In an effort to bring all of your messaging apps into a single place, Beeper does the heavy lifting and can even bring iMessage to Android and Windows.

Created by the founder of Pebble smartwatches, Eric Migicovsky, Beeper costs $10 a month and does one job. It acts as a central hub for almost every major messaging app that most people use. That includes Telegram, WhatsApp, SMS, Discord, Slack, Facebook Messenger, Google Hangouts, Skype, Signal, IRC, Twitter DMs, and even Apple iMessage. Each app feeds its messages into a single location and you can respond to messages from Beeper, as well as search through every single one of your chats.

Beeper works on all major platforms, too: Windows, Mac, Linux, iOS, and Android. Messages are connected to the app using Matrix, an “open source federated messaging protocol” that acts as a bridge for each messaging client.

The most interesting thing about Beeper is not that it brings all these apps together, but that it also integrates with Apple’s notoriously locked-down iMessage. Officially, iMessage only works on Apple devices, but Beeper uses “some trickery” to bring that information over to Windows and Android devices.

This was a tough one to figure out! Beeper has two ways of enabling Android, Windows and Linux users to use iMessage: we send each user a Jailbroken iPhone with the Beeper app installed which bridges to iMessage, or if they have a Mac that is always connected to the internet, they can install the Beeper Mac app which acts as a bridge. This is not a joke, it really works!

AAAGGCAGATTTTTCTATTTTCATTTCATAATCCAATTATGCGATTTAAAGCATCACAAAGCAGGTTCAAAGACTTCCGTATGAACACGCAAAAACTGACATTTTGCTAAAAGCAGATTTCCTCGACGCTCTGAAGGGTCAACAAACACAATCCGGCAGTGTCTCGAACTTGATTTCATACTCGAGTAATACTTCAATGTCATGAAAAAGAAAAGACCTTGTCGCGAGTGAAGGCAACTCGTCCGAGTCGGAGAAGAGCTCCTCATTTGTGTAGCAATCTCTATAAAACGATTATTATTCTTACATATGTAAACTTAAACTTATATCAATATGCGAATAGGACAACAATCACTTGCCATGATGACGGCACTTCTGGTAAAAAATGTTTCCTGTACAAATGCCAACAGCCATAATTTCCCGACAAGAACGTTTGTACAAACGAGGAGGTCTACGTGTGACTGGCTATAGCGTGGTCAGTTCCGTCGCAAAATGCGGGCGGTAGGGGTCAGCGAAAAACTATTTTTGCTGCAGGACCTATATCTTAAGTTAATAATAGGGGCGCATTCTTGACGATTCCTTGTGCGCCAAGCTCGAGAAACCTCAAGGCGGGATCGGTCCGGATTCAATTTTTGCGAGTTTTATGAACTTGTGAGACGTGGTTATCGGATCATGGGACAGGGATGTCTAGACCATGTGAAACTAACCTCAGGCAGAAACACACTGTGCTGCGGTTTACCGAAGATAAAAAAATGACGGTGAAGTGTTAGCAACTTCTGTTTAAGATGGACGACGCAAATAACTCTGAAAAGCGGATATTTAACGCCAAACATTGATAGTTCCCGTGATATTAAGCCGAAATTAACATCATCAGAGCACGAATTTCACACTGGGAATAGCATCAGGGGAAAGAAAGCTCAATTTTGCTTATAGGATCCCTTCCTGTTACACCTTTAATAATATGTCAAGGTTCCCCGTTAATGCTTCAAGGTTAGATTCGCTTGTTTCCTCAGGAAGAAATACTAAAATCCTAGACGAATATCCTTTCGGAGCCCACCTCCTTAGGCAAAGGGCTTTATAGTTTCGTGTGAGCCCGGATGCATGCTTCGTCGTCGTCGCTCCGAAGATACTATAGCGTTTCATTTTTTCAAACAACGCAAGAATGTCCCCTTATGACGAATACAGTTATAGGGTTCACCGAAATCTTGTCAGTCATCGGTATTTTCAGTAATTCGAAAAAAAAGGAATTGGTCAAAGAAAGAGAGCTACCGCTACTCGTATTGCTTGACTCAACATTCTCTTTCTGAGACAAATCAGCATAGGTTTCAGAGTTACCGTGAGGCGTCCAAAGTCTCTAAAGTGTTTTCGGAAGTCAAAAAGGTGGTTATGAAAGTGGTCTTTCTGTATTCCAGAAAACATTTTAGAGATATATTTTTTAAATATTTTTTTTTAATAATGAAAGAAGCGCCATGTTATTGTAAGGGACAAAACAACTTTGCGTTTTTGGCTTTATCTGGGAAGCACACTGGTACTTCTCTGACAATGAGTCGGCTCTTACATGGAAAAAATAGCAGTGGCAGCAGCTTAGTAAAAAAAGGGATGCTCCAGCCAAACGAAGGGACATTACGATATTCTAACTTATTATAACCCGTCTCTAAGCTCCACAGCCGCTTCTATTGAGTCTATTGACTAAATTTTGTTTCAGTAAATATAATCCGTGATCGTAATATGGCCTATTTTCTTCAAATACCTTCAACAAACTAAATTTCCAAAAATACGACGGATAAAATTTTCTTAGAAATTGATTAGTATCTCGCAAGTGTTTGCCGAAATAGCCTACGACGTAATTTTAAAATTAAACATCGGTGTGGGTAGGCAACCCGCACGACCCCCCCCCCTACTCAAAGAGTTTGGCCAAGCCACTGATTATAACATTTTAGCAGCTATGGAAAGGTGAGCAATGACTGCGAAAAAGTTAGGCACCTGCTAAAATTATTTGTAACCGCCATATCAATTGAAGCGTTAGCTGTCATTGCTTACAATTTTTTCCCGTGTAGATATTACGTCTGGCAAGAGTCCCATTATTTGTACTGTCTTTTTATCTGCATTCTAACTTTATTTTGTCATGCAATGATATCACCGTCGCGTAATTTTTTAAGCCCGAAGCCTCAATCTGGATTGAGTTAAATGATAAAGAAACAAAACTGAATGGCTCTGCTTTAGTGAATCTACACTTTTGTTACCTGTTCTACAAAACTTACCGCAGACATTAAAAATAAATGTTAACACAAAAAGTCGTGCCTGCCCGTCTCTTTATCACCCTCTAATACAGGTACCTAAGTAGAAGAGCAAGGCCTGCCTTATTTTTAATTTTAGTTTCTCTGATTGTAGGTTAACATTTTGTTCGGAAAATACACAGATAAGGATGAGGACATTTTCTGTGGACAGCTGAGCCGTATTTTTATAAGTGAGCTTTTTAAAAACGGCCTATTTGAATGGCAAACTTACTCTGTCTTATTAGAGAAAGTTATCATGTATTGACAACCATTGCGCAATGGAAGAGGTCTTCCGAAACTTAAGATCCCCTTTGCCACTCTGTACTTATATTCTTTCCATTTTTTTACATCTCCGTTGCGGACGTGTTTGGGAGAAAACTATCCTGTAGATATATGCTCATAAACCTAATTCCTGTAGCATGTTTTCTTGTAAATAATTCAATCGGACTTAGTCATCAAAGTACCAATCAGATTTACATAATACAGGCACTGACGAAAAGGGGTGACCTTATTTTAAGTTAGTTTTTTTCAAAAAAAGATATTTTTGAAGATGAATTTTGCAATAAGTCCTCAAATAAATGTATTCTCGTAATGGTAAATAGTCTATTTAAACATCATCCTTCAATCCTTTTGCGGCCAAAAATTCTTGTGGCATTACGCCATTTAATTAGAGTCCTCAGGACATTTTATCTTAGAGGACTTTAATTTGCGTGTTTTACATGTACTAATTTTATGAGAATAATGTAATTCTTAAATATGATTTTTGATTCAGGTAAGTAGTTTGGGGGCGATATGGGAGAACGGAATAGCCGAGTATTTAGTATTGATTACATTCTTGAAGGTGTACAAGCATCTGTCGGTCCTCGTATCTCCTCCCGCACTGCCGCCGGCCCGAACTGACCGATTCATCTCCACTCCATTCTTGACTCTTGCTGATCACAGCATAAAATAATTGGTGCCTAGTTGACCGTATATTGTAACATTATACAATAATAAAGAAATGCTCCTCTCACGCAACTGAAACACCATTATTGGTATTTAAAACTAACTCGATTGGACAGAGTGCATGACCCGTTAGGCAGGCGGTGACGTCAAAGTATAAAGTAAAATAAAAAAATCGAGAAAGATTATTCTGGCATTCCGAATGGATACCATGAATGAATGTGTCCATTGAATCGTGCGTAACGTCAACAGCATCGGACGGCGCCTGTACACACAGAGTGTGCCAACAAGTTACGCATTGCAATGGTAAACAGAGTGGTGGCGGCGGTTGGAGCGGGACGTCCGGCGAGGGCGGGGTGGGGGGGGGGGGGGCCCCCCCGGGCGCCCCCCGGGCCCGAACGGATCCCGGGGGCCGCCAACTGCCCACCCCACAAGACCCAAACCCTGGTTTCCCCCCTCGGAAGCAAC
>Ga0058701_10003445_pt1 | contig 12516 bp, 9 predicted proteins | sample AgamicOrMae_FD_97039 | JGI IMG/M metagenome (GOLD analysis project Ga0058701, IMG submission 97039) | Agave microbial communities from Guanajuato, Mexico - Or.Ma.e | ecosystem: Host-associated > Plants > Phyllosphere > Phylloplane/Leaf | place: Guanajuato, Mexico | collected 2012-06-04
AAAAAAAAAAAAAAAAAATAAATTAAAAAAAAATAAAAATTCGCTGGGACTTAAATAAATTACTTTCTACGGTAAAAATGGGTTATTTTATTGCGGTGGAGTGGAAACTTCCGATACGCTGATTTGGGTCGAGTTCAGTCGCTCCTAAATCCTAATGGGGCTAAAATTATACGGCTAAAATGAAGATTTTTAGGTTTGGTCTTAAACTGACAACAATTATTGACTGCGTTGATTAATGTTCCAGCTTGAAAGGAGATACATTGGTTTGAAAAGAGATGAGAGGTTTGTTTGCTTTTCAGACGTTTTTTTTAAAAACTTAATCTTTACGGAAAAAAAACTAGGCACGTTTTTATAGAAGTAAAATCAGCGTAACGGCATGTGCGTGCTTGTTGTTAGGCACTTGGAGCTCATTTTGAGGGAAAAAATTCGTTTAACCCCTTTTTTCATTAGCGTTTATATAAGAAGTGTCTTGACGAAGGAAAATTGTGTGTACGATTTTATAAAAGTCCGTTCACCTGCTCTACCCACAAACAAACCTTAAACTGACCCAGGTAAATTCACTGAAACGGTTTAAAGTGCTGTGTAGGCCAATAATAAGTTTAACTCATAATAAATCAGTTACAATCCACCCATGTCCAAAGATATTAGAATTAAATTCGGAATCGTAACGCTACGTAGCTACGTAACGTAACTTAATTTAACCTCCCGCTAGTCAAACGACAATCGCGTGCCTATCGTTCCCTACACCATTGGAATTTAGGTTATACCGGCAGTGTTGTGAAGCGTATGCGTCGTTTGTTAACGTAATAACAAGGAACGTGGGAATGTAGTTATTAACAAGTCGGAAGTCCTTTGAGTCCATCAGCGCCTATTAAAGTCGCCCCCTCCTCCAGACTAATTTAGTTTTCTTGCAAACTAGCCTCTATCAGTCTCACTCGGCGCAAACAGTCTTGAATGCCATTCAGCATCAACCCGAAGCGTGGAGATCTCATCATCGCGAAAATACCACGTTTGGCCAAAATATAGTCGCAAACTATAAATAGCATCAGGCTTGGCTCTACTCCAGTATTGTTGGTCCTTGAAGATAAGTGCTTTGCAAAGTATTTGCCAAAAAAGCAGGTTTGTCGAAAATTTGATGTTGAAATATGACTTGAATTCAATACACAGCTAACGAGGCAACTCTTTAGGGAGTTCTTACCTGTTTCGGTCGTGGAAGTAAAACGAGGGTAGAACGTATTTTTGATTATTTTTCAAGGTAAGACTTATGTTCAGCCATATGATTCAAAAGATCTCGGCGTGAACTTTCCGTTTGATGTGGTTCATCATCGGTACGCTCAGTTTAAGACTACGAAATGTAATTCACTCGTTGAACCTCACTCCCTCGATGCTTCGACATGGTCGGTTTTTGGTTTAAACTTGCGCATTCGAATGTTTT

For users who own a Mac, that means leaving the Mac on 24/7 to forward messages over through the app. For users without any Apple hardware, Migicovsky said on Twitter that the plan is to upcycle older iPhones that have been jailbroken to send to paying customers.

Honestly, it sounds pretty good. Having every important message in a single place on all devices is a dream! What’s the catch? Well, there’s one major concern.

Beeper’s website is completely devoid of any information on encryption. iMessage, Telegram, and other apps that Beeper integrates with support end-to-end encryption, and it seems like this app would essentially throw that away to bring the messages to other devices. For some users, that might be alright, but for others it would be a privacy nightmare. Even Beeper’s privacy page lacks a single mention of encryption. The only good news? Matrix says that all of its information is end-to-end encrypted too. That should apply to all of these messages sent through Beeper too.

Right now, this app is still in its very early days. Access will be granted in a queue as slots are made available.

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